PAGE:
State-owned companies, such as Fortum and Neste, must cut their ties with Russian fossil fuels immediately. However, cutting Finland's ties with Putin's fossil energy must not be done by burning more peat and logging more forests, or by purchasing fossil fuels from other authoritarian and violent regimes. Instead, the overconsumption of energy must end.
Our demonstration on Tuesday 10.5. targeted the actions of the major criminals of the fossil fuel industry. Our question was and is: Do the executives of Fortum and Neste care about the fact that their profits are made by funding war and genocide?
Russia's aggression in Ukraine has revealed how dependent Europe is on Russian coal, oil and gas. Since the beginning of the war, Russia's war machine has been supported by 62 billion euros paid by the EU for Russian fossil fuels. The total value of fossil fuel shipments to Finland alone is 370 million euros, while state-owned Fortum's affiliate Uniper is one of the biggest buyers of Russian gas in the world. (1) In the light of this information, the stopping of the Russian coal train in Hanko in April by Extinction Rebellion Finland and Greenpeace was an important intervention for climate and peace. (2)
Fortum is the foremost Finnish company still trading in Russia. In his statement on Fortum's operations in Russia, the company's CEO talked about how clean the energy, such as natural gas, produced by the group was. However, Mr. Rauramo's statements are misleading: the natural gas trade of Fortum and its affiliate Uniper is far from clean. Fortum's 12 power plants in Russia and the company's natural gas deals in Azerbaijan speak for themselves. We must make it clear to all that Fortum is a company whose management turns a profit from geopolitical conflicts while accelerating the climate crisis and the destruction of the living conditions of billions of people. (3) Fortum must be put under pressure to give up Russian fossil energy, as every cent spent on Russian fossil fuels funds the war in Ukraine.
Neste greenwashes its fossil-based business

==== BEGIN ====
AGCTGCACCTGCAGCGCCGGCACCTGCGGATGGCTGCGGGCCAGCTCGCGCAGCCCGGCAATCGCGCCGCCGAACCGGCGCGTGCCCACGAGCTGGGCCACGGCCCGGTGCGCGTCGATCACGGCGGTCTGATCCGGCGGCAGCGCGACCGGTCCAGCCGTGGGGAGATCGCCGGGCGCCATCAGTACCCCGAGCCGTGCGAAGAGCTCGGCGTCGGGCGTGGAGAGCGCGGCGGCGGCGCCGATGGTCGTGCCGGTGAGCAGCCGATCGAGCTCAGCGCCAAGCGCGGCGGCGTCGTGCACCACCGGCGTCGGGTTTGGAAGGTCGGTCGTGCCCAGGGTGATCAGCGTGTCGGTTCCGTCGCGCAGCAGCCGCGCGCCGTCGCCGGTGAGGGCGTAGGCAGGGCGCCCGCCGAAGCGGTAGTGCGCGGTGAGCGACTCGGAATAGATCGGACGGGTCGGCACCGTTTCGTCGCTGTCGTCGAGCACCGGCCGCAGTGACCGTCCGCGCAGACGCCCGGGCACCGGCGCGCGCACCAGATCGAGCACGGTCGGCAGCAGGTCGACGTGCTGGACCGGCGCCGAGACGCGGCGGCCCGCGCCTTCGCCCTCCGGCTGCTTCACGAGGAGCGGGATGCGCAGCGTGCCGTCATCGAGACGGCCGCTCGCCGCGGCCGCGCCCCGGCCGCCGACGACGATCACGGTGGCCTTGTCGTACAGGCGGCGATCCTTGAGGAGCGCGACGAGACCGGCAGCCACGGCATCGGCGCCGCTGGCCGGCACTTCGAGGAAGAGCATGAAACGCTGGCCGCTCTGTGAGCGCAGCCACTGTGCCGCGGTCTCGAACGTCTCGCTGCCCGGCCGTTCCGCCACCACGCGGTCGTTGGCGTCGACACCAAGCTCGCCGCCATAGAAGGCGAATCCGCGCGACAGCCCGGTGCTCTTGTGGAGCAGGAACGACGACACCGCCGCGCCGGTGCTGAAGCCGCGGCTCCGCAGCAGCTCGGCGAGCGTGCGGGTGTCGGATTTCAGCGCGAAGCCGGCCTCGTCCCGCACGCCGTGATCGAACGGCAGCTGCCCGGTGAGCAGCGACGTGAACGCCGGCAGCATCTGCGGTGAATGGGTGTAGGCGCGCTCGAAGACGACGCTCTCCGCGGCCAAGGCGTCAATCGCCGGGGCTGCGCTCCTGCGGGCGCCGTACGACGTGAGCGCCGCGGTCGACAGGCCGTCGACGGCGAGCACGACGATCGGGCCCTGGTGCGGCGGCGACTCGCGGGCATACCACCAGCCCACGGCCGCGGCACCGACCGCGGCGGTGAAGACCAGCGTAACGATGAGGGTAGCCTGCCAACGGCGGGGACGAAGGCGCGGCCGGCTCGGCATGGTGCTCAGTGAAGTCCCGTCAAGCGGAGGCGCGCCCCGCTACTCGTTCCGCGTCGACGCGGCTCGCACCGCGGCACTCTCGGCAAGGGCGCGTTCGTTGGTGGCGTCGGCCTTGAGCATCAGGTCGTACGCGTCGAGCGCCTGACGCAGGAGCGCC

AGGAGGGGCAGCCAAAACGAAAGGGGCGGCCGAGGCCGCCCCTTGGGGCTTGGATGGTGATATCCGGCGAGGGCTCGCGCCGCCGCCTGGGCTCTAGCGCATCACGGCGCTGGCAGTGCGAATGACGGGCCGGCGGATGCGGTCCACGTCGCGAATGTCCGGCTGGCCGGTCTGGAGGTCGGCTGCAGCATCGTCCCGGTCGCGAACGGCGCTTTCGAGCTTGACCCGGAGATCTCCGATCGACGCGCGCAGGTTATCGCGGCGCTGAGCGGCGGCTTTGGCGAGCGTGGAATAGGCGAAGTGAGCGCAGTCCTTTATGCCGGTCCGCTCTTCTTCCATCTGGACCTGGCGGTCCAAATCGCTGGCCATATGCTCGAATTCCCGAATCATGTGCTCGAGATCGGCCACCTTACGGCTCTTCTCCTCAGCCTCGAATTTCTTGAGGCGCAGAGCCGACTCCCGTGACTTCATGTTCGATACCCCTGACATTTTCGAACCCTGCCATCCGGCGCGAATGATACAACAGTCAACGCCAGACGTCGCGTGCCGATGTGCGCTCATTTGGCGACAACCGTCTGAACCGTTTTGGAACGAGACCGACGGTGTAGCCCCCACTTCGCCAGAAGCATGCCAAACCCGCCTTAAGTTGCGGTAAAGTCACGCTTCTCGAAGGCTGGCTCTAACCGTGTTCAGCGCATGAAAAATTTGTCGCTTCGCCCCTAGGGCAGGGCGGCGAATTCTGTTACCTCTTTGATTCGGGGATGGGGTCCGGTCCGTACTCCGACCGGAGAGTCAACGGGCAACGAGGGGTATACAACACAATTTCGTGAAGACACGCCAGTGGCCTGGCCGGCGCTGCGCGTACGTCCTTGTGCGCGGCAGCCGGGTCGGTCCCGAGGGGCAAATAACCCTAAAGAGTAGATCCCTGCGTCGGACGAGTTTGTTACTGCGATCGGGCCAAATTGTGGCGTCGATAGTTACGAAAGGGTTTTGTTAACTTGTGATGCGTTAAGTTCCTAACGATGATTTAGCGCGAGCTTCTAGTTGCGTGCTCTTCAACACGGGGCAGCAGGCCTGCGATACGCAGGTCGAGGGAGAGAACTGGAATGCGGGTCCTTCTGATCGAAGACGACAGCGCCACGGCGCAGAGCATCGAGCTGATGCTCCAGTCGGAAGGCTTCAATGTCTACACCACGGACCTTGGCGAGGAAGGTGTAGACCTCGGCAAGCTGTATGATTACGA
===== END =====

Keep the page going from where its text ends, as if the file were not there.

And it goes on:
Neste (formerly Neste Oil) has dropped the "oil" from the company's name, but certainly not from its business operations. In 2021, the biggest segment in the company's turnover was oil products with 7,810 million euros. (4) Yet Neste's website is full of beautiful words on responsibility, sustainability and human rights. The same year, Neste CEO Peter Vanacker earned 2,046,357.26 euros by accelerating the climate crisis and funding geopolitical conflicts. Does the Neste top management care about human rights and sustainability, or are these just beautiful words that are used to improve the company's public image and boost sales? Neste still has more than three times the capacity for fossil oil products compared to renewable fuels. Our question is: How can a company whose main business consists of refining fossil fuels keep marketing its operations as "sustainable"?
Neste has announced that it will replace Russian oil with crude oil from other sources by July. As one of the alternatives, Neste mentions Norwegian Brent crude oil. The company, however, remains silent about the fact that that the spot market, from which also Neste buys its oil products, also trades crude oil from producers such as Saudi Arabia, the United Arab Emirates and the United States – regimes that fund military operations in Jemen through cash flow from sources including fossil fuel trade. (5) For Neste, purchasing crude oil from the global market is merely circumventing the conflict that currently draws the most attention. Continuing the use of fossil fuels from any source means financing of war, violence and environmental destruction.
We must reduce our consumption of energy
Cutting our dependency on fossil fuels is impossible if we continue our excess consumption of energy and natural resources. Finland's consumption of energy per capita is the second-highest in the EU, and our level of material consumption is the highest in the EU. (6, 7) It is obvious that Russian fossil fuels cannot be replaced with any ethical alternatives as long as our consumption levels remain unchanged. The consumption of energy must be reduced substantially on the national level.
Consumption of energy is not distributed equally between everyone. The industry is responsible for almost 50% of Finland's energy consumption, while on the individual level those with money, resources and the highest standard of living consume the most (8, 9). These differences must be taken into account in the transition from a culture of overconsumption towards a society that emphasises fairness and respects human rights.
Supporting the fossil fuel industry and our overconsuming lifestyle are at the end of the road. Our question to the directors of the companies – and everyone who hears us – is the following: Is it worth it maintaining a culture of overconsumption based on the fossil fuel industry if it comes with the price tag of directly funding authoritarian regimes that tread on human rights around the world? Does the Government of Finland care that its state-owned companies accelerate the climate crisis and help maintain a world order based on repression?
5 War in Yemen | Global Conflict Tracker (cfr.org)
Top image: Aliisa Maunula